Frank McNally investigates the “dark forces at work somewhere” that prevent Flann O’Brien from being honored with a Dublin bridge. Perhaps we should all start a grassroots campaign to send Mark O’Connell’s O’Brien tribute to Irish civil engineers.
“When I ask him why he likes something, it’s a perverse exercise less to gain new insight than to trick him into admitting to his personality.” For Longreads, Dead Girls writer Alice Bolin tries to understand her father through the (sometimes misogynistic) mystery novels he reads and loves. (Read our own Janet Potter on Stieg Larsson’s Millennium trilogy.)
Patrick Somerville’s latest novel, This Bright River, was recently reviewed in The New York Times by Janet Maslin, who found the book to be, among other things, “soggy.” Unfortunately, some of her critique was based on a mistaken reading of Somerville’s work. I’ll let Patrick take it from here.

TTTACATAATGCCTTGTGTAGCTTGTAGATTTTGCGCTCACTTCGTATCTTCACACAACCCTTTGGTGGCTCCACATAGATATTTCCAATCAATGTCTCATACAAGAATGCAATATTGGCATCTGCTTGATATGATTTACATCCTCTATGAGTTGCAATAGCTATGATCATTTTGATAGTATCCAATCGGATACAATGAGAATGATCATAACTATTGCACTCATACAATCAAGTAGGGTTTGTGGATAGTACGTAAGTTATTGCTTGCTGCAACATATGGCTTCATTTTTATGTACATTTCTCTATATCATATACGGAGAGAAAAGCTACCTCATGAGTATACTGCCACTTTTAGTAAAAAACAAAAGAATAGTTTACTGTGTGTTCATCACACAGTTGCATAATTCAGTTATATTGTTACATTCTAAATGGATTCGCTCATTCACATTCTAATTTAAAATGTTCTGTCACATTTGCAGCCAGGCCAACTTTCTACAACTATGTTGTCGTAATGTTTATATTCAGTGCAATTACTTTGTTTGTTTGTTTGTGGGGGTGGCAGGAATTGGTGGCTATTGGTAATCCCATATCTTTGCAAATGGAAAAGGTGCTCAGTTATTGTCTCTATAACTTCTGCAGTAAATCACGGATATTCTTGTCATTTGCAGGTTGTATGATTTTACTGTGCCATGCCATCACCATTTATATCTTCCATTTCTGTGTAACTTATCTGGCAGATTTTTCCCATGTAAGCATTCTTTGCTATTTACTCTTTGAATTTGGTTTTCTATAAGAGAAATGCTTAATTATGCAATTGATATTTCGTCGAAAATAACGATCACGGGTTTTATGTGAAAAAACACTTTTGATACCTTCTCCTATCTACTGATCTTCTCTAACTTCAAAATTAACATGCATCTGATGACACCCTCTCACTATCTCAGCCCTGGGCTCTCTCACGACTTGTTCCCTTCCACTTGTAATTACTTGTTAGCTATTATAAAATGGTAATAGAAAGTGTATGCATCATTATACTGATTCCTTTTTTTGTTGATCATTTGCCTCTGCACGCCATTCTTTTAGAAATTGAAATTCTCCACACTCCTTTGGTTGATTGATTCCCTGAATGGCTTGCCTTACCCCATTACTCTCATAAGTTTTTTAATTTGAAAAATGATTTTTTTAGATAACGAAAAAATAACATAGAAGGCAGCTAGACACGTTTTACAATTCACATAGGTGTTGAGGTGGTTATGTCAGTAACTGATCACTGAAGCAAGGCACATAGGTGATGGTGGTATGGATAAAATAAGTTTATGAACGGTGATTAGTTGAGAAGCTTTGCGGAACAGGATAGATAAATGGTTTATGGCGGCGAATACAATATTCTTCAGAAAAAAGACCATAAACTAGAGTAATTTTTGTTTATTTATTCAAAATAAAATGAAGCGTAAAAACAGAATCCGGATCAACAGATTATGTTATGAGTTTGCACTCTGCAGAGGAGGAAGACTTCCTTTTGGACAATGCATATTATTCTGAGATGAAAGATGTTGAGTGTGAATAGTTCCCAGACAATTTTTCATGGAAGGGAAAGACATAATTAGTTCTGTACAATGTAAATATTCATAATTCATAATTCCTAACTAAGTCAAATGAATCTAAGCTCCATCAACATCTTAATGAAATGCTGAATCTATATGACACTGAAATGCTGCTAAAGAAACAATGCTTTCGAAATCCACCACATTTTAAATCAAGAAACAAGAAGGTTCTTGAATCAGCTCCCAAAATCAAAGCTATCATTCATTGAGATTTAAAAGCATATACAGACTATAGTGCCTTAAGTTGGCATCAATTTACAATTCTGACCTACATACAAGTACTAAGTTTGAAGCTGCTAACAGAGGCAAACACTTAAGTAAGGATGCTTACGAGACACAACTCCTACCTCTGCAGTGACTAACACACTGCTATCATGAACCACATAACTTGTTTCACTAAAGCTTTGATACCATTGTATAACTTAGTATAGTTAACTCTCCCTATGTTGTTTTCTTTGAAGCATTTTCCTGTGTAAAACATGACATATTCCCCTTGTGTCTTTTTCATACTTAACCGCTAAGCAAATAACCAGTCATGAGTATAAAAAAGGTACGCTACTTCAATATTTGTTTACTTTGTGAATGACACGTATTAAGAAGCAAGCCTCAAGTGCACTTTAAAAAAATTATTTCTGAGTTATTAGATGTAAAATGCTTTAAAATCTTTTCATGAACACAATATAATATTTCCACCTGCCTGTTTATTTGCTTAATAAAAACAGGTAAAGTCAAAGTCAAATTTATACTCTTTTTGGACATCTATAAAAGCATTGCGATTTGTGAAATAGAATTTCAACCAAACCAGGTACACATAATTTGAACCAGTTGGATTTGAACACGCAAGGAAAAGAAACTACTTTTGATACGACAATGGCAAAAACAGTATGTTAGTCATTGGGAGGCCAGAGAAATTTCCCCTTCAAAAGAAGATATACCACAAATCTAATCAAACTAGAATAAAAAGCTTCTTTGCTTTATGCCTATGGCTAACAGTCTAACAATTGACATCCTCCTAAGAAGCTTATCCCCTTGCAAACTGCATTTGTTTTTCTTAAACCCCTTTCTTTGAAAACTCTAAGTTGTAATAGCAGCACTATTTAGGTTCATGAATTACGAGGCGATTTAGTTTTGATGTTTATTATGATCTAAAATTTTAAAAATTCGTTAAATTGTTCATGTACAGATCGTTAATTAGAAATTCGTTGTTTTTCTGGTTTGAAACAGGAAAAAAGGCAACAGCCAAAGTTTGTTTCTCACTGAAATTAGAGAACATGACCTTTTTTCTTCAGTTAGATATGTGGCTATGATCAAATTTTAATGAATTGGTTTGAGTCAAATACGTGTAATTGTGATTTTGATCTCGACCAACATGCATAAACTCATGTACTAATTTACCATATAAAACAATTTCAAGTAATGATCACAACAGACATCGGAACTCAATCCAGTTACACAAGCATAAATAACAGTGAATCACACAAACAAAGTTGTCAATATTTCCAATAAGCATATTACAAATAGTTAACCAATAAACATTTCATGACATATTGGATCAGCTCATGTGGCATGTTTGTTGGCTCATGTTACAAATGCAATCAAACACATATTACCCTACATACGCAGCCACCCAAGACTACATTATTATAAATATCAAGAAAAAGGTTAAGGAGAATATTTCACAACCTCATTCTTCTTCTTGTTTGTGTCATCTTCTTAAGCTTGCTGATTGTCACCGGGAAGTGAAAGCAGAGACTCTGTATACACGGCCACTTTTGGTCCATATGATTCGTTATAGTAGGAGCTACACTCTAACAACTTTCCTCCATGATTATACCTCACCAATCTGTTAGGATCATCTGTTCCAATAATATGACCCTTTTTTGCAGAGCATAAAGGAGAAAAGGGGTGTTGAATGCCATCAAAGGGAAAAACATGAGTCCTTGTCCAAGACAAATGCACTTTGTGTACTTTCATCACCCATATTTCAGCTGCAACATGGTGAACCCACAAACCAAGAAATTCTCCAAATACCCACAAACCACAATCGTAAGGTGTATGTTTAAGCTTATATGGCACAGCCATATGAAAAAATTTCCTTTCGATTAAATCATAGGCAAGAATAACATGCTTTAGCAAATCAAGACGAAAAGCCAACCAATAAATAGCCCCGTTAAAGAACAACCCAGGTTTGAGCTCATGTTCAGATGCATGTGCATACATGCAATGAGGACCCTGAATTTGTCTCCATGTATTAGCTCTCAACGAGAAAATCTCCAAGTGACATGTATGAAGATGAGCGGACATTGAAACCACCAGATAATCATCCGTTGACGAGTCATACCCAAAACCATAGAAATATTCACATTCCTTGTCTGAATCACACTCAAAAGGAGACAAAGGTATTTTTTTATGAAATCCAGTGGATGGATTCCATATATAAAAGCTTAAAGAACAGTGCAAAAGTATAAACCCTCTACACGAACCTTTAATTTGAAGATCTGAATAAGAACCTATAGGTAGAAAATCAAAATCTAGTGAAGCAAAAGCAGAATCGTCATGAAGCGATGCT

“It is a superstitious business—childish, really—the marking, or even the noticing, of anniversaries like these. Such fastening pretends that one day can be like another, pretends that every day is not, ultimately, only its own day, the only version of itself that will ever come. But ‘Daddy’ is itself a poem built on a bedrock of anniversaries.” At The Paris Review Daily, Belinda McKeon marks the birthday of an oft-revered poem.
“I think writing about the real world, as we live in it today, is very difficult; many writers try to escape it. But then what books will be the classics from our generation? Which of them will be the commentaries on our lot?” William Ruof argues that studying nonfiction may make the best fiction writers in a piece for The State Press.